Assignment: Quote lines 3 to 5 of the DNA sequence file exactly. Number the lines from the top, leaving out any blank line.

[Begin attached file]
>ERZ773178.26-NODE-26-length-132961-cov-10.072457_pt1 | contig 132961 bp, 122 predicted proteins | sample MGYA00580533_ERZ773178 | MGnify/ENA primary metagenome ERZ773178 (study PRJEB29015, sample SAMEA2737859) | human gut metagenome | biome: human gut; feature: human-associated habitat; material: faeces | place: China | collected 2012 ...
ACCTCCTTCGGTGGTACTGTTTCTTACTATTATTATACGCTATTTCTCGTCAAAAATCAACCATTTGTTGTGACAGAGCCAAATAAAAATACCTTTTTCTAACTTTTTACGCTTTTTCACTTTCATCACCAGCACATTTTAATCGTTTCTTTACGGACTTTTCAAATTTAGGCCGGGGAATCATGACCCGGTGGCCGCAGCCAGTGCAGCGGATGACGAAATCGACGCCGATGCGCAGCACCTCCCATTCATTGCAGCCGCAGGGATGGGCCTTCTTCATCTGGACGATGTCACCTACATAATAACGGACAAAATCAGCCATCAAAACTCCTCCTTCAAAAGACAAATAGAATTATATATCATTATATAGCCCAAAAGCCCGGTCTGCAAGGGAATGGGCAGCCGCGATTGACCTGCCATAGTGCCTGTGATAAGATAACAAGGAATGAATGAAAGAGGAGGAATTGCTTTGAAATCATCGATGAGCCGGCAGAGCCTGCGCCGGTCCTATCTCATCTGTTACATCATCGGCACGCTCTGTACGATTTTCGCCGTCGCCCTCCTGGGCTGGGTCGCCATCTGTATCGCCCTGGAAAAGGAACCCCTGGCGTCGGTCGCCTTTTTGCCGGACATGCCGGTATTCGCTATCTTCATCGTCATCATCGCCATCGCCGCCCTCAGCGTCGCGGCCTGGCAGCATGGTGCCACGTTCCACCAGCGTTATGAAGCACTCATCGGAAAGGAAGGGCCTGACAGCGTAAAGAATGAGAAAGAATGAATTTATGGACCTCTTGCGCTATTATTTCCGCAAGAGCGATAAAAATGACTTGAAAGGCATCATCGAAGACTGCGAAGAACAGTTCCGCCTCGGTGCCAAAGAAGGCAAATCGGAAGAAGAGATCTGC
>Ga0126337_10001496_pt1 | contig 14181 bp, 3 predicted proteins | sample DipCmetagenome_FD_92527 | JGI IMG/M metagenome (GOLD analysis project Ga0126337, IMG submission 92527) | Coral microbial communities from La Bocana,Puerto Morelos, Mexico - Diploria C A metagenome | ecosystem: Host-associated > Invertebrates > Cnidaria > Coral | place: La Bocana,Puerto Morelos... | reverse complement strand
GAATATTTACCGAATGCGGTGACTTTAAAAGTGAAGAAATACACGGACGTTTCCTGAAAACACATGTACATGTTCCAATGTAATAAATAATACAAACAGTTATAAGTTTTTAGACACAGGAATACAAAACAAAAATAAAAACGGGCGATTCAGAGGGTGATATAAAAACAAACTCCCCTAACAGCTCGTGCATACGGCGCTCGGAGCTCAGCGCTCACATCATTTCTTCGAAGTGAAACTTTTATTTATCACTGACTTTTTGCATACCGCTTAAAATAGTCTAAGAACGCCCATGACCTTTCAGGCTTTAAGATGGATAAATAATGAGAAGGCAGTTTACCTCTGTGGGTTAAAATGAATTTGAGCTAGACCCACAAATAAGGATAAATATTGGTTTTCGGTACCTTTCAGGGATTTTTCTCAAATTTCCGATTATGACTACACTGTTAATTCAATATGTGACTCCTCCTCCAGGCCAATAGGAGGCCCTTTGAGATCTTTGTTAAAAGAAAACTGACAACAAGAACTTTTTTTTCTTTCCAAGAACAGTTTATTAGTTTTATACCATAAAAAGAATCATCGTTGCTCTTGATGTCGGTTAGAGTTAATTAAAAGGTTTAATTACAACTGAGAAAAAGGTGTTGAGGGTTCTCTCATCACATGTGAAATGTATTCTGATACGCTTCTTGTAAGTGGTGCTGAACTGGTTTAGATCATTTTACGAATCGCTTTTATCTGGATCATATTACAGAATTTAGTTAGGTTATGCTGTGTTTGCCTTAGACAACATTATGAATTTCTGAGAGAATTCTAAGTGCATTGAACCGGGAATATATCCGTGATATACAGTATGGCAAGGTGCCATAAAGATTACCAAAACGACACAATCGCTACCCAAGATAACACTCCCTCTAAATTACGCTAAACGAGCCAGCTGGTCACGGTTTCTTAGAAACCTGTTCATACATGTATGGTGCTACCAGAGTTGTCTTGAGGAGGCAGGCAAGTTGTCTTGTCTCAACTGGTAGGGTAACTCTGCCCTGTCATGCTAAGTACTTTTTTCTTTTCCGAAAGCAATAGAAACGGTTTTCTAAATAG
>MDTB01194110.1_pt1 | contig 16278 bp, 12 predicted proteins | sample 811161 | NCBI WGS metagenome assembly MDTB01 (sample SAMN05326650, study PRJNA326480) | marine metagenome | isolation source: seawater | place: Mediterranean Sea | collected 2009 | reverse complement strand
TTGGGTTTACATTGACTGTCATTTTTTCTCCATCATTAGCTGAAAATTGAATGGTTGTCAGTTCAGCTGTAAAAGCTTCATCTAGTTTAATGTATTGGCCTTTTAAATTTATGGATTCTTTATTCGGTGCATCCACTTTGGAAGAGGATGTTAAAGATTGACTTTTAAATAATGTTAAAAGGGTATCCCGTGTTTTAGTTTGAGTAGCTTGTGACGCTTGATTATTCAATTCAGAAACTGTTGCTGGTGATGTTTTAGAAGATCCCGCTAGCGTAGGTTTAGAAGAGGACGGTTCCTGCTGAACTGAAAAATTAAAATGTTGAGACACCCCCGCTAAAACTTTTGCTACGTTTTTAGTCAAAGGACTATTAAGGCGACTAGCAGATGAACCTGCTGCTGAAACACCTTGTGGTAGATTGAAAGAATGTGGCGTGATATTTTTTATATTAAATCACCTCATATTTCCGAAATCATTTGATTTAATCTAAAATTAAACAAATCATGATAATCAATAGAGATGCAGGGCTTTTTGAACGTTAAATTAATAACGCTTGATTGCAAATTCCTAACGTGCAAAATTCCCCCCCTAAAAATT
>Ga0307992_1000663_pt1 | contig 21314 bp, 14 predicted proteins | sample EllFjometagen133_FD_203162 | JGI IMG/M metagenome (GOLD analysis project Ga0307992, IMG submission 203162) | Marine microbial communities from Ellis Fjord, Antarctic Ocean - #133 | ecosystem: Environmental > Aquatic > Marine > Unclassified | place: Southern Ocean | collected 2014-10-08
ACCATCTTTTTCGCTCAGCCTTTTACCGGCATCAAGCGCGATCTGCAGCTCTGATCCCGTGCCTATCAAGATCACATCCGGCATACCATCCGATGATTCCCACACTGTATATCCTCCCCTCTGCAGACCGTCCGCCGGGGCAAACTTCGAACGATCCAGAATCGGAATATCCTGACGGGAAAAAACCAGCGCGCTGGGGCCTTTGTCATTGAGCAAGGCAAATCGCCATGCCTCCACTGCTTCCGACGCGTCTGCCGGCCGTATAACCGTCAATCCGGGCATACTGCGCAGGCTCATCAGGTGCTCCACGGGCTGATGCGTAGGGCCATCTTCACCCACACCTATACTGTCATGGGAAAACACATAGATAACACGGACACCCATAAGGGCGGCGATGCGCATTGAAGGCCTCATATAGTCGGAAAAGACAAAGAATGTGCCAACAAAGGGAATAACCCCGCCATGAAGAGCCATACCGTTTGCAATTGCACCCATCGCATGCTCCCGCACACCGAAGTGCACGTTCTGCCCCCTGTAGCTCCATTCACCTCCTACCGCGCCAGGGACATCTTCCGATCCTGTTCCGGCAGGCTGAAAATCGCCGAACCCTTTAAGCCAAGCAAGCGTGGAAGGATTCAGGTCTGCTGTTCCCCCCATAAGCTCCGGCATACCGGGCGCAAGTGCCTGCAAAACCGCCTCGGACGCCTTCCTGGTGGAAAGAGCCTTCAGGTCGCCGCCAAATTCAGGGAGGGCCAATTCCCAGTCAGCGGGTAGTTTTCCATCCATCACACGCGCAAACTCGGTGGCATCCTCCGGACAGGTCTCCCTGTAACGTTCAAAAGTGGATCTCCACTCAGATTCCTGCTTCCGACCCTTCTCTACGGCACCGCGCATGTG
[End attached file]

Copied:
>Ga0126337_10001496_pt1 | contig 14181 bp, 3 predicted proteins | sample DipCmetagenome_FD_92527 | JGI IMG/M metagenome (GOLD analysis project Ga0126337, IMG submission 92527) | Coral microbial communities from La Bocana,Puerto Morelos, Mexico - Diploria C A metagenome | ecosystem: Host-associated > Invertebrates > Cnidaria > Coral | place: La Bocana,Puerto Morelos... | reverse complement strand
GAATATTTACCGAATGCGGTGACTTTAAAAGTGAAGAAATACACGGACGTTTCCTGAAAACACATGTACATGTTCCAATGTAATAAATAATACAAACAGTTATAAGTTTTTAGACACAGGAATACAAAACAAAAATAAAAACGGGCGATTCAGAGGGTGATATAAAAACAAACTCCCCTAACAGCTCGTGCATACGGCGCTCGGAGCTCAGCGCTCACATCATTTCTTCGAAGTGAAACTTTTATTTATCACTGACTTTTTGCATACCGCTTAAAATAGTCTAAGAACGCCCATGACCTTTCAGGCTTTAAGATGGATAAATAATGAGAAGGCAGTTTACCTCTGTGGGTTAAAATGAATTTGAGCTAGACCCACAAATAAGGATAAATATTGGTTTTCGGTACCTTTCAGGGATTTTTCTCAAATTTCCGATTATGACTACACTGTTAATTCAATATGTGACTCCTCCTCCAGGCCAATAGGAGGCCCTTTGAGATCTTTGTTAAAAGAAAACTGACAACAAGAACTTTTTTTTCTTTCCAAGAACAGTTTATTAGTTTTATACCATAAAAAGAATCATCGTTGCTCTTGATGTCGGTTAGAGTTAATTAAAAGGTTTAATTACAACTGAGAAAAAGGTGTTGAGGGTTCTCTCATCACATGTGAAATGTATTCTGATACGCTTCTTGTAAGTGGTGCTGAACTGGTTTAGATCATTTTACGAATCGCTTTTATCTGGATCATATTACAGAATTTAGTTAGGTTATGCTGTGTTTGCCTTAGACAACATTATGAATTTCTGAGAGAATTCTAAGTGCATTGAACCGGGAATATATCCGTGATATACAGTATGGCAAGGTGCCATAAAGATTACCAAAACGACACAATCGCTACCCAAGATAACACTCCCTCTAAATTACGCTAAACGAGCCAGCTGGTCACGGTTTCTTAGAAACCTGTTCATACATGTATGGTGCTACCAGAGTTGTCTTGAGGAGGCAGGCAAGTTGTCTTGTCTCAACTGGTAGGGTAACTCTGCCCTGTCATGCTAAGTACTTTTTTCTTTTCCGAAAGCAATAGAAACGGTTTTCTAAATAG
>MDTB01194110.1_pt1 | contig 16278 bp, 12 predicted proteins | sample 811161 | NCBI WGS metagenome assembly MDTB01 (sample SAMN05326650, study PRJNA326480) | marine metagenome | isolation source: seawater | place: Mediterranean Sea | collected 2009 | reverse complement strand